Rosetta spacecraft captures comet's developing coma
May 15, 2014
On its way to rendezvous with comet 67P/Churyumov-Gerasimenko (67P, for short), the European Space Agency's (ESA's) Rosetta spacecraft has spied its approaching target and the coma – the "halo" made primarily out of ice and dust that gives the comet its fuzzy appearance – that is developing around its nucleus. At more than 600 million km (373 million miles) from the Sun, the opportunity to observe the early onset of coma production at such distances promises to add much to our knowledge of the life-cycle of a comet as it wends its way around the solar system.
"Rosetta is a big mission for the UK so we’re very excited to see these first images of comet 67P ‘coming to life’," said Dr Chris Castelli, Acting Director of Programmes at the UK Space Agency. “With much of the spacecraft built and designed in the country and UK scientists involved in 10 of the mission’s instruments, we’re looking forward to making history by tracking the evolution of this comet as it swings around the Sun.”
Since leaving Earth in March 2004, and recently awakened from 31 months of deep hibernation, the Rosetta spacecraft has spent more than ten years of its 11-year mission just getting to this point. By the time it reaches its mark, it will have traveled more than 6 billion km (3.7 billion miles), executed four planetary flybys, and made a hazardous trip through the asteroid belt.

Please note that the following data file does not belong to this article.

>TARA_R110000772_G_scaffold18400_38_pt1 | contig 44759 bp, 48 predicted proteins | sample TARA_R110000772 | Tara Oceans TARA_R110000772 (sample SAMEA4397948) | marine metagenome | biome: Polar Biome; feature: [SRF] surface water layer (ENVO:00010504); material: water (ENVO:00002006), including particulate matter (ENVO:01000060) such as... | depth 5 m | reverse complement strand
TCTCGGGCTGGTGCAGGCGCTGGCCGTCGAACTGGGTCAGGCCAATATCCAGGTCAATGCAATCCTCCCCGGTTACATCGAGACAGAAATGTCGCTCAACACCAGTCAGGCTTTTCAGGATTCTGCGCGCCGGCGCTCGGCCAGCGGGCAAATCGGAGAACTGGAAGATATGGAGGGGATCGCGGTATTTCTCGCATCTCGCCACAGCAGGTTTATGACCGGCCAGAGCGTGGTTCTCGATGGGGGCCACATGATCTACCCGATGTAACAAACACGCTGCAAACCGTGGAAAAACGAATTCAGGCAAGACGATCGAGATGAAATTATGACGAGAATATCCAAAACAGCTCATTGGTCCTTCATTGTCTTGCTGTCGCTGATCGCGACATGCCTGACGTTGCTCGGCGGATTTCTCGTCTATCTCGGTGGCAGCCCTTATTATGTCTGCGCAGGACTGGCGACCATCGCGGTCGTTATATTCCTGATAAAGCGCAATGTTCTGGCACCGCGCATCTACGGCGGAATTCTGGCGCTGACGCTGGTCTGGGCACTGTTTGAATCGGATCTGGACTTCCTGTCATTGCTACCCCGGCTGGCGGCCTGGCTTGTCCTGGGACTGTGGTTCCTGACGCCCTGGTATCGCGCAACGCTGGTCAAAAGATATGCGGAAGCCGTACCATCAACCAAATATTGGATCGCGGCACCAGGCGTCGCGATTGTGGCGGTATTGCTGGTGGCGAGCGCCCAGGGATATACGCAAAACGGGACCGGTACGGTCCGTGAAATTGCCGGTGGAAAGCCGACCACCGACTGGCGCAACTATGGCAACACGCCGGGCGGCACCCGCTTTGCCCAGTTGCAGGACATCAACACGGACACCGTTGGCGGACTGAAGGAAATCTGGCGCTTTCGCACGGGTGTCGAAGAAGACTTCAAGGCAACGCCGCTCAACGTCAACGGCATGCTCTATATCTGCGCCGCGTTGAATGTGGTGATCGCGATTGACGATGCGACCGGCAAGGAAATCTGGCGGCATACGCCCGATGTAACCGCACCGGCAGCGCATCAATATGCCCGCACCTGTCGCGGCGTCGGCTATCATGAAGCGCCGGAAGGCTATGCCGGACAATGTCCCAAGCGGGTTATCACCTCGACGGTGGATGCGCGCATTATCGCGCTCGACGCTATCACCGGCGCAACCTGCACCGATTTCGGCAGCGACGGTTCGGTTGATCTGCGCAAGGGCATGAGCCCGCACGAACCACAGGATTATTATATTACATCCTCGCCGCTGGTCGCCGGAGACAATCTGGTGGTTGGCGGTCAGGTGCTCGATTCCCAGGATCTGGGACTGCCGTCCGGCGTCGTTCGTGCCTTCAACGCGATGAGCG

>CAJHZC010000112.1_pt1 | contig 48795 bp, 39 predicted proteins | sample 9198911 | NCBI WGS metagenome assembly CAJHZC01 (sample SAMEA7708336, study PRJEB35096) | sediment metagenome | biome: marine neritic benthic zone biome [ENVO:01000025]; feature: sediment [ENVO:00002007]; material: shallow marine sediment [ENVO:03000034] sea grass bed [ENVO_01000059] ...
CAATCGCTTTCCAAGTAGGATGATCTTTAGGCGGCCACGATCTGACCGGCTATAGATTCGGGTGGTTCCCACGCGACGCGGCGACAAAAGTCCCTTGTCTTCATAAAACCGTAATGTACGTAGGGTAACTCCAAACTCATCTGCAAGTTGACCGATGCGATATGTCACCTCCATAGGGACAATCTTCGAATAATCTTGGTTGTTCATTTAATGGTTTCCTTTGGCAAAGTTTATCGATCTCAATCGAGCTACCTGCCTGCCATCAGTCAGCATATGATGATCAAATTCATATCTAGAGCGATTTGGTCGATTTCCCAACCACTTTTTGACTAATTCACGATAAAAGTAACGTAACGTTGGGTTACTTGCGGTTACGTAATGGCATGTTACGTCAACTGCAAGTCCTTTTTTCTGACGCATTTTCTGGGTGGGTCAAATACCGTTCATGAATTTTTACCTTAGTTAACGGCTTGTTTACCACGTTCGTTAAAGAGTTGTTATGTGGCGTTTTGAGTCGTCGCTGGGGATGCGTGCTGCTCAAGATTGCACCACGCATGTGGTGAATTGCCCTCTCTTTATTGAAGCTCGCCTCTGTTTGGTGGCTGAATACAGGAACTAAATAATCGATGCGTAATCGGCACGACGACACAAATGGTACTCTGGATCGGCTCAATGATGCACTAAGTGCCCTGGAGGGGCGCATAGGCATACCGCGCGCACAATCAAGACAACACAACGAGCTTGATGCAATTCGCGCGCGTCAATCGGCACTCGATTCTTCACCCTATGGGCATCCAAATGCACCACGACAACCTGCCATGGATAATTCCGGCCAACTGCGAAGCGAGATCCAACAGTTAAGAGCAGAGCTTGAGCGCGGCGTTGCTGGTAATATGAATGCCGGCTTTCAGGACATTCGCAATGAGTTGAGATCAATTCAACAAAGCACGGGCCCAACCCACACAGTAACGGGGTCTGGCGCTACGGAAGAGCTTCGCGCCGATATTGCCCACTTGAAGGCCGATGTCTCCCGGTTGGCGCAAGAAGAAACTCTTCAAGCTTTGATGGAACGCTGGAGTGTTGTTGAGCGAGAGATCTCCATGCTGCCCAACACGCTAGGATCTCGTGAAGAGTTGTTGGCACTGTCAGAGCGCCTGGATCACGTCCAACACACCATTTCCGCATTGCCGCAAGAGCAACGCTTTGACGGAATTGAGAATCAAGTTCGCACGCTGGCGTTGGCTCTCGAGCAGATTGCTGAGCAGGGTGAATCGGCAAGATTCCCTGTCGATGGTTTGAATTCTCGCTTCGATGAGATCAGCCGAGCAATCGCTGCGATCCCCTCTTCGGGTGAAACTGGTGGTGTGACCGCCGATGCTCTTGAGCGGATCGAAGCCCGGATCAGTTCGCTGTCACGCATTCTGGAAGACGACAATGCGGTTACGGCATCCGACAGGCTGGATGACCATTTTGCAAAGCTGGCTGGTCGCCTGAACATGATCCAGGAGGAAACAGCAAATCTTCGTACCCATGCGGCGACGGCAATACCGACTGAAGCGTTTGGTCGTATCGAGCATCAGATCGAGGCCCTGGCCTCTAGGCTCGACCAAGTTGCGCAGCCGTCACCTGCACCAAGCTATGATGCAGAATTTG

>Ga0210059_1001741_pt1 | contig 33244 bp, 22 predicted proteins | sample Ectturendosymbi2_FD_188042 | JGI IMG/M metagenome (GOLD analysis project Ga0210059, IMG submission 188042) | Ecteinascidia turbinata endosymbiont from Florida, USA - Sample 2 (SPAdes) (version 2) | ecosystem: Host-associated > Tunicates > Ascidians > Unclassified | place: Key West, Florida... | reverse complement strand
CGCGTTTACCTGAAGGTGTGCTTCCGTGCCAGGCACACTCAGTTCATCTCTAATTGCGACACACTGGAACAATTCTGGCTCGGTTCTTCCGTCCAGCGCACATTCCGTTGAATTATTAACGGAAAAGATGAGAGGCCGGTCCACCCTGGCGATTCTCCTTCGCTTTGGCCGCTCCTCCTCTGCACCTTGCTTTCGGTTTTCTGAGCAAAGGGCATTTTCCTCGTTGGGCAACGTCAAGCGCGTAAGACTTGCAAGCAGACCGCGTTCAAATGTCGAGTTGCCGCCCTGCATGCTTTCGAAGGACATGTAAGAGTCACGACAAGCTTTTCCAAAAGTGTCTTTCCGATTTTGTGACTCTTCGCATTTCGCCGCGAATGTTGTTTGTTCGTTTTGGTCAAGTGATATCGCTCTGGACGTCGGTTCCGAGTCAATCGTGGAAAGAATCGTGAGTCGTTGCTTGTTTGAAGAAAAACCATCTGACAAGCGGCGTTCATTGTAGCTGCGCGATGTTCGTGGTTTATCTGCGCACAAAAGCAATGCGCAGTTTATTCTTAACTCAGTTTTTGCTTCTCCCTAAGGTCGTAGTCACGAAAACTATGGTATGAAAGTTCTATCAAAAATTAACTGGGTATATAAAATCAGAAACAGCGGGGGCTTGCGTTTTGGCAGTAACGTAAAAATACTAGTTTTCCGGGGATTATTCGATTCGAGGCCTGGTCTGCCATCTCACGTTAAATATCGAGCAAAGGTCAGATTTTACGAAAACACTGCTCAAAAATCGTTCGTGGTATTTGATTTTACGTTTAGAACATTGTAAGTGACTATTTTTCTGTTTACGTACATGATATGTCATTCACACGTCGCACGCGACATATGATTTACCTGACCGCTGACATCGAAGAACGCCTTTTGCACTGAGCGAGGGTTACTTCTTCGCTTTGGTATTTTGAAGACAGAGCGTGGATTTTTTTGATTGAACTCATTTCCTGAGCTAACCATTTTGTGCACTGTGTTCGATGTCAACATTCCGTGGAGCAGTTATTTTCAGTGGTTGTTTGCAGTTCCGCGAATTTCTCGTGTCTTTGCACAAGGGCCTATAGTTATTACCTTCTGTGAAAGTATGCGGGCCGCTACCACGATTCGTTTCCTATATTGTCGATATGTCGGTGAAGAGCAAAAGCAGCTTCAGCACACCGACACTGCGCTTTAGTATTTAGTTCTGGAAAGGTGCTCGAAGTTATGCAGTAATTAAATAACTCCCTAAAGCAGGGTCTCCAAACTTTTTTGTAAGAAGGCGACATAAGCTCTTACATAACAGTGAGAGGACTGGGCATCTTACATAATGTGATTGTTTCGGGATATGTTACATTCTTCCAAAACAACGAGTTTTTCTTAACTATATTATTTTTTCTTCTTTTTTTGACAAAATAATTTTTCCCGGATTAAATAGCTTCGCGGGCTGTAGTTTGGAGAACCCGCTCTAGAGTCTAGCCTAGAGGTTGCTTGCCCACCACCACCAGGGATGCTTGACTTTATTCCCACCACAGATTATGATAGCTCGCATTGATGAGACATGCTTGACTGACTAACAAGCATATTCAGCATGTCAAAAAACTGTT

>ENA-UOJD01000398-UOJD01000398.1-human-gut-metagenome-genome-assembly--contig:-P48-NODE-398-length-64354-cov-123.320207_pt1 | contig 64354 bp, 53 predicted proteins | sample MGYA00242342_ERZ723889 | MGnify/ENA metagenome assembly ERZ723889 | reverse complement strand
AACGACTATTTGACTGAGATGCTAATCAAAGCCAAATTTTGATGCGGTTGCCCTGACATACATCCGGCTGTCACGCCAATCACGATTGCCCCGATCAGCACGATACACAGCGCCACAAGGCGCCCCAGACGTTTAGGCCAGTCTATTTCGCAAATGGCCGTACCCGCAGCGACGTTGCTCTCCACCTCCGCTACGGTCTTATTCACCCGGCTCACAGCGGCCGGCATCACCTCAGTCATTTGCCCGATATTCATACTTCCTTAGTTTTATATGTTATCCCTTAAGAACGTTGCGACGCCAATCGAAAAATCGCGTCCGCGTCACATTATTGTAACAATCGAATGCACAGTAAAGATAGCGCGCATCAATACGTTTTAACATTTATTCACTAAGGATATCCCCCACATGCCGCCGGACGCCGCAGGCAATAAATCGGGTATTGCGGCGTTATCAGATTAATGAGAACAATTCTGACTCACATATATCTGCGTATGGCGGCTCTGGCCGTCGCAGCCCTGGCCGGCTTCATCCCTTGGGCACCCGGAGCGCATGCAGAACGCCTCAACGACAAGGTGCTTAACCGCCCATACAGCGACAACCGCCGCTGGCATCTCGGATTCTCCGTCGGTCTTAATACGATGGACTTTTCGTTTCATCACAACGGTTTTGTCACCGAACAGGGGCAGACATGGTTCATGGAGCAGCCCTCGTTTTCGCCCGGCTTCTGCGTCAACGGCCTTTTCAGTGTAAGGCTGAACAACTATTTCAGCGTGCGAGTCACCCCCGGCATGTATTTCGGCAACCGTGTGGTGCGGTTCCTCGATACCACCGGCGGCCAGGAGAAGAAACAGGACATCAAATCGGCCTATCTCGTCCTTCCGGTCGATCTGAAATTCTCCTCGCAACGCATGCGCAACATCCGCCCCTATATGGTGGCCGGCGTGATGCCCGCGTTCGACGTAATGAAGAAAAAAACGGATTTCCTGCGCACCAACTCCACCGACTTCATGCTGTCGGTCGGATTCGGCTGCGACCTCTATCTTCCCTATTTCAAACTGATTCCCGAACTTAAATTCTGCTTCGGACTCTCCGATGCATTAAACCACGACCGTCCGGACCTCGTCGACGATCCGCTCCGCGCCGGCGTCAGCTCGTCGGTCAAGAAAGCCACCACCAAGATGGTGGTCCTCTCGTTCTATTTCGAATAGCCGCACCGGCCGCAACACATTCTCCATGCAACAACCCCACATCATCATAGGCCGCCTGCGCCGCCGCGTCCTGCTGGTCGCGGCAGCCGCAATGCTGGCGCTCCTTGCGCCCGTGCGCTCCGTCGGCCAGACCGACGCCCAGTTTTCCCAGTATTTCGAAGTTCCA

The OSIRIS imaging system aboard the spacecraft has now started taking pictures of the volatile gases evaporating from the surface of 67P, which drag waves of myriad tiny dust particles with them to form the coma surrounding the comet. This has led scientists to get even more excited about the prospect of the launch of the Philae probe and its Ptolemy instrument package that is set to touch down on the surface of the comet later this year.
"It’s truly great to see these images and witness the beginning of the comet’s active phase," said Ian Wright, Professor of Planetary Sciences at The Open University. "The Ptolemy instrument team can’t wait to get down on the surface and start making measurements on the body of the comet itself."
Other early observations of 67P have revealed that the comet changes in brightness periodically over the course of several hours, enabling the OSIRIS team to more accurately define its rotational period. As a result, it is now known that one full rotation of the comet takes 12.4 hours, which is approximately 20 minutes shorter than earlier believed.